Homepage for Econ 308

Agent-Based Computational Economics (ACE):
Growing Economies from the Bottom Up

Last Updated: 16 October 2020

Last Course Offering: Spring 2009

Leigh Tesfatsion
Research Professor & Professor Emerita of Economics
Courtesy Research Professor of Electrical & Computer Engineering
Department of Economics
Iowa State University
Ames, Iowa 50011-1070
tesfatsi AT iastate.edu
ACE Logo

(Graphic by T. Eymann)

Syllabus (Reading & Exercise Assignments)
Exam Policy Information
Exercise Policy Information
Course Project Information
ACE Website
Course Objectives
Course Credits
Course Prerequisites
Course Activities
Course Grading
Background Texts
Software Resources
Disability Statement

The Web https://faculty.sites.iastate.edu/tesfatsi/archive/econ308/tesfatsion/

Course Objectives:

Modern economies are complex open-ended dynamic systems that can sometimes go awry. How to get a handle on this complexity?

One approach is to model an economy computationally as a "virtual world" populated by interacting "agents." These agents can include people, social groupings, institutions, and/or biological and physical entities.

The developer of the virtual world specifies the initial states of the agents comprising the economy. One objective might be to study current empirical conditions. Another objective might be to study hypothetical conditions of interest in order to see what happens. Once the initial agent states are set, the virtual world runs forward in time driven by agent interactions, much like a bacteria culture grows in a laboratory petri dish.

Econ 308 introduces students to this exciting new virtual-world methodology for the study of economic systems. Tentatively scheduled course topics include:

As indicated at the following site, agent-based modeling is now supporting scientific research and technology for a wide variety of commercial applications:
50 Facts About Agent-Based Modeling (pdf,6M)

Course Credits:

Three credits. Graduate students can enroll in Econ 308 for non-major credit. Econ 308 is cross-listed as an HCI (Human-Computer Interaction) course.

Course Prerequisites:

Principles-level microeconomics (or instructor permission), and a willingness to learn and apply simple programming tools. Previous study of programming is desirable but not required. For more info, see the Econ 308 course syllabus or contact Leigh Tesfatsion.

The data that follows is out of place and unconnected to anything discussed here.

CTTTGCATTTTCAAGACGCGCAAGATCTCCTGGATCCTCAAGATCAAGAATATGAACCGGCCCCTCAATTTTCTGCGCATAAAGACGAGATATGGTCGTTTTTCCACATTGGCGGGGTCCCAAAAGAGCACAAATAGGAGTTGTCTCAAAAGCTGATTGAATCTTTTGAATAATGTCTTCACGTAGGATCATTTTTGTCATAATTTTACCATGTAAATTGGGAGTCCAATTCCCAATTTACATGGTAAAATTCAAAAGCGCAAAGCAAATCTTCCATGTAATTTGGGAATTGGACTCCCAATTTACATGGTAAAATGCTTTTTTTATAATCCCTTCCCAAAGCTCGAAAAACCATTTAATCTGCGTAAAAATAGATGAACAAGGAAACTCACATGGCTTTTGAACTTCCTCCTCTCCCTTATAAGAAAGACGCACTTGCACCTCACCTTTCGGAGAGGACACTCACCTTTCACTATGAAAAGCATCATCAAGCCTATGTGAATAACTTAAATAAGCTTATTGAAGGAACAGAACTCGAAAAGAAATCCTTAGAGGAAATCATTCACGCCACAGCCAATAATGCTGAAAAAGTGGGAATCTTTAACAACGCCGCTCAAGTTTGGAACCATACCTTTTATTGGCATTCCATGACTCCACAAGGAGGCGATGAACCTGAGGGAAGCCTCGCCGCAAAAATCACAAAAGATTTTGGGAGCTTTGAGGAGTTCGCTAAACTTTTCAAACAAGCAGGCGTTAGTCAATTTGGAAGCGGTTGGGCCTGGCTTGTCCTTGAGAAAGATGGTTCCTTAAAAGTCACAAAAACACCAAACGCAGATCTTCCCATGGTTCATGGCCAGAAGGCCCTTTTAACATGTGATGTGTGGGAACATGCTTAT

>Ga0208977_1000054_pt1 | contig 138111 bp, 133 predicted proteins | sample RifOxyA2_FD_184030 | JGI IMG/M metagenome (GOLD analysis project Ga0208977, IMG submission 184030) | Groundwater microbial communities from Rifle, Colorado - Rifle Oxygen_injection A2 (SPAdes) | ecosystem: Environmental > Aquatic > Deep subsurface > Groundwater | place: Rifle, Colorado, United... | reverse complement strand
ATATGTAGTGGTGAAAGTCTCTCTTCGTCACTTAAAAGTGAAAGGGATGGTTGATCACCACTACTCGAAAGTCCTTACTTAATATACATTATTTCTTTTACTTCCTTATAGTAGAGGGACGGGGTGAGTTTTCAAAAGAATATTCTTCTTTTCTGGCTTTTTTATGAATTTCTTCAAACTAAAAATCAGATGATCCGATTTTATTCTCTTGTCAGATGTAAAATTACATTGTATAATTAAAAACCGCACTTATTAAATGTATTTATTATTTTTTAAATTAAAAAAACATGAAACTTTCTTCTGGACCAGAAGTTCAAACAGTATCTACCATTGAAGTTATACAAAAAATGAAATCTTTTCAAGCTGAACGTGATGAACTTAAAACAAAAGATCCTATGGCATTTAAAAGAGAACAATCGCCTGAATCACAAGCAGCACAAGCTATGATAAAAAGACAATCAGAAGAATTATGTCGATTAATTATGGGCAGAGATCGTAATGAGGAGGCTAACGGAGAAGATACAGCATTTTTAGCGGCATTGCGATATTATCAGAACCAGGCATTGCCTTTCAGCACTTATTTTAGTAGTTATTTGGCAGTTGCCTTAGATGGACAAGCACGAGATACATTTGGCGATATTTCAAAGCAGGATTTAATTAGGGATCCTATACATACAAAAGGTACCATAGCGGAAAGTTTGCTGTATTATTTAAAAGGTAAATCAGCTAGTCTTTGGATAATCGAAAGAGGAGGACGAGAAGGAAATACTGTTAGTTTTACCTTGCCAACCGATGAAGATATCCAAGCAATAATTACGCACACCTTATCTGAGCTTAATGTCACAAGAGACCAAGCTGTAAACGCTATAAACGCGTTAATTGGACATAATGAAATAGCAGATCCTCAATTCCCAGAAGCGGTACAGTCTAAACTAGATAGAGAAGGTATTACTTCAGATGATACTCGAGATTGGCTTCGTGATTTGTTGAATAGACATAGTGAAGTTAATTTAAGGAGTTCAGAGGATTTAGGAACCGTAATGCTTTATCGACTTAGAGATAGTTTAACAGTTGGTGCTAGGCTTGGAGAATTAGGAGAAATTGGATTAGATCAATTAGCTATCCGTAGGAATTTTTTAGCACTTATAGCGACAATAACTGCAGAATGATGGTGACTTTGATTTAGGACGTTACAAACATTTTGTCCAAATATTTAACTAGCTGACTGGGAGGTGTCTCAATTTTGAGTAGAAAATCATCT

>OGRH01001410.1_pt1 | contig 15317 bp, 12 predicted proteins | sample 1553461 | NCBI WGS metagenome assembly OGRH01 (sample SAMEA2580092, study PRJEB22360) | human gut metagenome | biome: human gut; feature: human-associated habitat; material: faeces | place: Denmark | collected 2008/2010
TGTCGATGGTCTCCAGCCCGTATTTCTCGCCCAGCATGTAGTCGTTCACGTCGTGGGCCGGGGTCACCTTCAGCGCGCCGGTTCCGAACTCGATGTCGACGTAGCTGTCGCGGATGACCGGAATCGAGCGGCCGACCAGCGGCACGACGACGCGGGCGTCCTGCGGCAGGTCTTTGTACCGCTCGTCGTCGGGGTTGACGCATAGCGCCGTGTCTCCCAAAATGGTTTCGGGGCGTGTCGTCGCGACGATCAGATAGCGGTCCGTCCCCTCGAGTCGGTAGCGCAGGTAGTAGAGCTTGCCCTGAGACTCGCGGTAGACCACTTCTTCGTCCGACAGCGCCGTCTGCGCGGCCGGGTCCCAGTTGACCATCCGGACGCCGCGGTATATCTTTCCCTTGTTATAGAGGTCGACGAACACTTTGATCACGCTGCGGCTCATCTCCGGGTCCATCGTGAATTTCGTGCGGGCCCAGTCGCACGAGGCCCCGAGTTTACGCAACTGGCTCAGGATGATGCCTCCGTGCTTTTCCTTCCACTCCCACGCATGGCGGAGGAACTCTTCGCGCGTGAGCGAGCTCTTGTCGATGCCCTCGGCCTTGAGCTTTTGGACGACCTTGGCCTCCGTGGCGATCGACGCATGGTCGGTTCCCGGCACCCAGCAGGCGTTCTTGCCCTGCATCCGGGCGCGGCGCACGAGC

Course Activities:

Course Grading:

Student grades will be based on:
  1. an in-class written midterm exam scheduled for Thursday March 12 (30 percent);
  2. assigned take-home and/or in-class exercises related to required readings (30 percent);
  3. general attendance and participation in class discussion(15 percent);
  4. a written course project report on some student-selected topic related to ACE, due on the last day of class (25 percent).

Please visit the Midterm Exam Information Site for more information about the midterm exam.

Regarding take-home exercises, for some of these exercises students will be assigned to small exercise teams. An attempt will be made to ensure that each team includes students with background training in both economics and computer programming. These exercise teams will be asked to work together on assigned exercises. For more detailed information about course policy regarding exercise assignments, please visit the Exercise Policy Information Site.

Students will also be encouraged (but not required) to work in self-selected teams for their course projects. Project topic areas and scope can be tailored to student backgrounds and interests as long as the relationship of the project to Econ 308 course materials is clearly demonstrated. For more detailed information about course projects, including suggested project topics, please visit the Course Project Information Site.

Background Texts:

Software Resources (recommended for students interested in doing original programming and/or experiments for their course projects):

Disability Statement:

If you have a disability and require accommodations, please contact the instructor early in the semester so that your learning needs may be appropriately met. You will need to provide documentation of your disability to the Disability Resources (DR) office, located on the main floor of the Student Services Building, Room 1076, 515-294-7220.